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#34
(Original post by orangegoat)
Is it easy to break into F/O from Operations? Have an offer from JPMorgan for their CADP Summer Program, whilst study at an RG University.
(Degree Predicted: 2:1/1st, A Levels: 3A*, 1A)
Well maybe not want you want to hear.It is very hard these days to make that move - 25 years ago no problem.So I think you need to consider it on the basis it will not take you to Front Office.However, no doubt a very good career could be built there PLUS who knows what career oportunities will exist in 10+ years time e.g. there must be a combined 40,000 + people working in the two sectors of electronic trading and compliance.Neither sector existed 15/20 years ago. Once you in a firm there will be many migration options.
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Lancaster University
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#35
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(Original post by username31459)
Hi,

I am a physics first year at a target uni. I've applied to all spring weeks at BB's and EB and also some accountancy firms including the big four, I have received around 10 rejections already. I have applied for IBD roles. Are spring weeks just very competitive and or am I doing something wrong???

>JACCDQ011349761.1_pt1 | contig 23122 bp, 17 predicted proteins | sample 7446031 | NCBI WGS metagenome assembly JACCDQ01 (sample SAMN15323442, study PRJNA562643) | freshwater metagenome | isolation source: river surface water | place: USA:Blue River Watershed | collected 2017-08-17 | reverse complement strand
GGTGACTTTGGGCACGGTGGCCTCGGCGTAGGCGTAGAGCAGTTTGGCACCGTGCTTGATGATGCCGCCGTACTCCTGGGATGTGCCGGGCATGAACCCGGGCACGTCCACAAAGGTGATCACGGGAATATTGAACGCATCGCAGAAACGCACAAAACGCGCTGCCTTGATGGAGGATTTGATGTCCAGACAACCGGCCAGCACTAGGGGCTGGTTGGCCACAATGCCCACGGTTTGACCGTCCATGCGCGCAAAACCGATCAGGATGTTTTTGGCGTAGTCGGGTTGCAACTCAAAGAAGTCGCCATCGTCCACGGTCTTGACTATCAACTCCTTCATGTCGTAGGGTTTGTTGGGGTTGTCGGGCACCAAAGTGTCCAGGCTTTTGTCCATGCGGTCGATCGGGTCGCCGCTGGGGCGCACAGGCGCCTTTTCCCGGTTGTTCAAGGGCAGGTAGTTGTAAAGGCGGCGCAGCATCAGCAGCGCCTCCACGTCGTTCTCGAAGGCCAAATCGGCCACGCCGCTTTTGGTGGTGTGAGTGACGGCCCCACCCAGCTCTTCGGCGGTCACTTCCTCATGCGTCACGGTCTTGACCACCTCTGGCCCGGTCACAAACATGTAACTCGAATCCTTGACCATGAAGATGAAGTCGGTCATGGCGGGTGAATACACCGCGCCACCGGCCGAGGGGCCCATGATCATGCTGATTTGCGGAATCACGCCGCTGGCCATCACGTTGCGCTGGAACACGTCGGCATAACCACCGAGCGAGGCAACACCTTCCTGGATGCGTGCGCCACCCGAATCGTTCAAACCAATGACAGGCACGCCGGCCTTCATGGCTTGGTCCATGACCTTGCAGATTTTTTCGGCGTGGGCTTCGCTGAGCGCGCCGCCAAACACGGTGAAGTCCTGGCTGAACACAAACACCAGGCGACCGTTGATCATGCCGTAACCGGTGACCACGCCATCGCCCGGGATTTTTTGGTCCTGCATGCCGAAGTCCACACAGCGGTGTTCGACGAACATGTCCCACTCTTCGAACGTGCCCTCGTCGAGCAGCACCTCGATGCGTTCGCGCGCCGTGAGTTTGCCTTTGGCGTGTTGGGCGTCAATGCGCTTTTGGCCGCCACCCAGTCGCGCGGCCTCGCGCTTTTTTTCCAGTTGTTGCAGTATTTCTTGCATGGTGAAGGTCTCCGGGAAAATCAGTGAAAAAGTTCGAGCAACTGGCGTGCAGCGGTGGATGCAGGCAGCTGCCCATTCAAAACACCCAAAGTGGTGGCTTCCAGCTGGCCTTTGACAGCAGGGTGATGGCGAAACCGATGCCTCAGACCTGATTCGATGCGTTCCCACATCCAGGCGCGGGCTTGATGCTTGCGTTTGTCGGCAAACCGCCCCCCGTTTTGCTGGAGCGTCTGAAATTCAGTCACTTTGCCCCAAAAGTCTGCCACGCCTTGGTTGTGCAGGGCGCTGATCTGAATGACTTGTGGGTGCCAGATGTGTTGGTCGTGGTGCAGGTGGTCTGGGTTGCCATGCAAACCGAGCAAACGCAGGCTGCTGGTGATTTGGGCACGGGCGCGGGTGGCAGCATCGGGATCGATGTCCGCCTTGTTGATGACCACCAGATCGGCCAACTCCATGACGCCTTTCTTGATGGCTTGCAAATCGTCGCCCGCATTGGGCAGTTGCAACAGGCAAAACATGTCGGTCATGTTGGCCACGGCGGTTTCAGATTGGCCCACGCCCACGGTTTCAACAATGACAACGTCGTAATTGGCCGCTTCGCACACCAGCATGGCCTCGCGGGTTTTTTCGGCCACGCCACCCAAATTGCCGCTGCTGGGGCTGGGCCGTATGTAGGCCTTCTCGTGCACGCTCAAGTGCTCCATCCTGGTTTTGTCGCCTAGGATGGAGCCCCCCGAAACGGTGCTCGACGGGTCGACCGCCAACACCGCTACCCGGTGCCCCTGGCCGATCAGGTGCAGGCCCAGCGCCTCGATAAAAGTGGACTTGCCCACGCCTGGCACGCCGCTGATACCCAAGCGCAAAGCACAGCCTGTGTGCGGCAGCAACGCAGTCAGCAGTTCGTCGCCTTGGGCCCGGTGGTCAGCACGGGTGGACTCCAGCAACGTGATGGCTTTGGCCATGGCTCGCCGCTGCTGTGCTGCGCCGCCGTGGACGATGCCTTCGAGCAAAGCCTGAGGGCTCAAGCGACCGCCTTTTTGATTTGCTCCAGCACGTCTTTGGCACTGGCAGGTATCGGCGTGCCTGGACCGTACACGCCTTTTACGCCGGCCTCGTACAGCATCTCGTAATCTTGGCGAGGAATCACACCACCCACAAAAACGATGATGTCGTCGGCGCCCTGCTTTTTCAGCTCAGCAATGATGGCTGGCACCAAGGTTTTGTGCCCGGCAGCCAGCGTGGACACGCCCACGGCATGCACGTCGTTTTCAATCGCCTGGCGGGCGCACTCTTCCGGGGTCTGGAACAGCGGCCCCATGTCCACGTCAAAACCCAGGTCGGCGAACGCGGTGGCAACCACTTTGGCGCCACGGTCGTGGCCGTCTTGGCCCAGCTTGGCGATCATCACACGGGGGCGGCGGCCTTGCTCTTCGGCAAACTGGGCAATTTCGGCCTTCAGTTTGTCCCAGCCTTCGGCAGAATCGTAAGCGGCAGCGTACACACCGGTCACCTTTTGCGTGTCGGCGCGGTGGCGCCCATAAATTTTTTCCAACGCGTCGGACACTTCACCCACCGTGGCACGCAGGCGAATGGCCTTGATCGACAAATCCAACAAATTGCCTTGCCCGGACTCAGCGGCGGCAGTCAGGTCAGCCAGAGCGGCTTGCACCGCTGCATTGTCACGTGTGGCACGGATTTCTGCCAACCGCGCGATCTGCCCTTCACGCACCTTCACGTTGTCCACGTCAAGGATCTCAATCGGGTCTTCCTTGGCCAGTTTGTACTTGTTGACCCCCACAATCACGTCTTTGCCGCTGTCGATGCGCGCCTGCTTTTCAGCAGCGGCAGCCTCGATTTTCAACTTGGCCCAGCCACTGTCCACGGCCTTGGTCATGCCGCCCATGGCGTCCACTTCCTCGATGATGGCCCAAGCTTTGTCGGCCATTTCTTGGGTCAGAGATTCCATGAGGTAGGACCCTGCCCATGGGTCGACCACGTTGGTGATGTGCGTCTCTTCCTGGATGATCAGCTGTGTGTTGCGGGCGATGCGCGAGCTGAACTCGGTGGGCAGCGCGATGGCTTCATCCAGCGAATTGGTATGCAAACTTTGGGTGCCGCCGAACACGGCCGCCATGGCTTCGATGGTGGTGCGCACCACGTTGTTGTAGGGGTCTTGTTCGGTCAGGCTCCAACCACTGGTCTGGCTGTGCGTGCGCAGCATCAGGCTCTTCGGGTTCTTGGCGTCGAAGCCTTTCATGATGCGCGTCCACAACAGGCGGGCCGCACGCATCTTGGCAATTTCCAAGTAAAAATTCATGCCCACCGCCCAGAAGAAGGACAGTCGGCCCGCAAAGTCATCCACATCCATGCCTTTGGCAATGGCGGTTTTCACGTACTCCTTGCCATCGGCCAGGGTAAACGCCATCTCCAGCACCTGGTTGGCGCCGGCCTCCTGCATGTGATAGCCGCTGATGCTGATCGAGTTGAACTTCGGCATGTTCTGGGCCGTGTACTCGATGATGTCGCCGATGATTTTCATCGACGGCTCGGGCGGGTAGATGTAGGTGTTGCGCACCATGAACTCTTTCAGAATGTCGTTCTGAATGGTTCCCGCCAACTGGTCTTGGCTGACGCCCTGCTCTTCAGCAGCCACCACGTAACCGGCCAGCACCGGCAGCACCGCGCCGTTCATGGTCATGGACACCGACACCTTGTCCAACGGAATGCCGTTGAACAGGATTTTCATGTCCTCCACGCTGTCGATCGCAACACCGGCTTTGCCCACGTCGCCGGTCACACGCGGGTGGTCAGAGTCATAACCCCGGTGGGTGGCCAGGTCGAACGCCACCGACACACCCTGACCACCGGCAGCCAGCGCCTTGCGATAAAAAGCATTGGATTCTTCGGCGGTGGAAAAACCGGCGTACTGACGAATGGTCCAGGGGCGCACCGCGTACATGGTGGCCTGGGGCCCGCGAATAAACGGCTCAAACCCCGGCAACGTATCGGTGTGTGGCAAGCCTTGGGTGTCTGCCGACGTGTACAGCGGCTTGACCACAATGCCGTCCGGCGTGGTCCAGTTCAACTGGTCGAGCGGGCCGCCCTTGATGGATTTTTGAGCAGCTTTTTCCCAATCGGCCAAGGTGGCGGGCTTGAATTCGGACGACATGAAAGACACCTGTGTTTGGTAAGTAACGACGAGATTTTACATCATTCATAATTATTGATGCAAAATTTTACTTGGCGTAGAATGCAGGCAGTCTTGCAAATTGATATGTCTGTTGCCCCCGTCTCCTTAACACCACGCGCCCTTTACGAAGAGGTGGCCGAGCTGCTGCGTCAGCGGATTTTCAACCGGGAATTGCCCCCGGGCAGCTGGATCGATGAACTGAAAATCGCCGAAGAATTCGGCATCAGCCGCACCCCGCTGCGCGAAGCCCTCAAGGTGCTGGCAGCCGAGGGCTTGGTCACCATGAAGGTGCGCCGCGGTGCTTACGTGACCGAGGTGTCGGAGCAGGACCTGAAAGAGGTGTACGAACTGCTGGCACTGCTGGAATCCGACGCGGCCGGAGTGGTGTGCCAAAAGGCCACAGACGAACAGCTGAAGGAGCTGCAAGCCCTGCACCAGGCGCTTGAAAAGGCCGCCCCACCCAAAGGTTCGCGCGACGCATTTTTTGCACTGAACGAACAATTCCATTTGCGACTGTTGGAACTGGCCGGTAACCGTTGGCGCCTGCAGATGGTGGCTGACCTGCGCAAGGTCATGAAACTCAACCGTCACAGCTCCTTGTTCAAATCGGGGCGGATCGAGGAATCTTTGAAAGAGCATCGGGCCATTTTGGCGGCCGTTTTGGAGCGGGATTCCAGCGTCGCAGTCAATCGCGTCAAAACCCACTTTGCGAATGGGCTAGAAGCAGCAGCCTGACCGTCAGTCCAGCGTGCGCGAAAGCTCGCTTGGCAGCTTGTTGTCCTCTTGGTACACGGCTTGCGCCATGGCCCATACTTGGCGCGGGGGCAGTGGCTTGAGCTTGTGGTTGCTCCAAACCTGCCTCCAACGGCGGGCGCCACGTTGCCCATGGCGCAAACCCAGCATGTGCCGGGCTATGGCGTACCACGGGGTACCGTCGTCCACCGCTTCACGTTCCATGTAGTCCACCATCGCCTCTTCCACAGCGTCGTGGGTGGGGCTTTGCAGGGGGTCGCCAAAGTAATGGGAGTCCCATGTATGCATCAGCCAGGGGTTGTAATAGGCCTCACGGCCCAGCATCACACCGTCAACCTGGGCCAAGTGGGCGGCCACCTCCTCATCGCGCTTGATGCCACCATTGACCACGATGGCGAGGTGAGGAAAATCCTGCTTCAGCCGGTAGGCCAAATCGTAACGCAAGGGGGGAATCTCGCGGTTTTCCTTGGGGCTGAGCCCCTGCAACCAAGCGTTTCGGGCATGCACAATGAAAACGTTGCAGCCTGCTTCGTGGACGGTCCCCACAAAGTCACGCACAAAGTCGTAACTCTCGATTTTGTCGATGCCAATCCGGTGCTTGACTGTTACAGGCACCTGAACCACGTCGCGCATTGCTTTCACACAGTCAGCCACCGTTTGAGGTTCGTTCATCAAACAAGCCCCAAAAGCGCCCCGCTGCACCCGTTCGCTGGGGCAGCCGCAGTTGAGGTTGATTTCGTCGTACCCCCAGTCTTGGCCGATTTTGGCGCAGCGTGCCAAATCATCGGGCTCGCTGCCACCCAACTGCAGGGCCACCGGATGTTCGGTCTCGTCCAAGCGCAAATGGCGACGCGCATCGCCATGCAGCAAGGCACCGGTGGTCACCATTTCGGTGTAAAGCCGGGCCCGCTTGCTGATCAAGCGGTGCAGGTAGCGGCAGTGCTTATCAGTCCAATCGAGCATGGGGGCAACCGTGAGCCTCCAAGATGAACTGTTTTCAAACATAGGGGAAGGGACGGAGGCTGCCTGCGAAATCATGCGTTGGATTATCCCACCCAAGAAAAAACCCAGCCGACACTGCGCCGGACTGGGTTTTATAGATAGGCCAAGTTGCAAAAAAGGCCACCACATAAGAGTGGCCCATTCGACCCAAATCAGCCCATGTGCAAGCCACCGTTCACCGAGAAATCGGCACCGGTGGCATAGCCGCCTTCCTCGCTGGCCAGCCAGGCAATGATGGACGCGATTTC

Hi...Spring Weeks are just very competitive. On the IB and Asset Management firm there are only about 20 firms that offer a SW...this is a small number. Compare that to financial market/investment 2nd year internships where there are at least 120 firms offering programmes.The latter is still a very competitive process. I would view your SW applications as a 'dummy run' for next year where you have learnt what a good CV and Cover Letter looks like. Next year apply early and make 25+ applications by Oct 31st.
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pereira325
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#36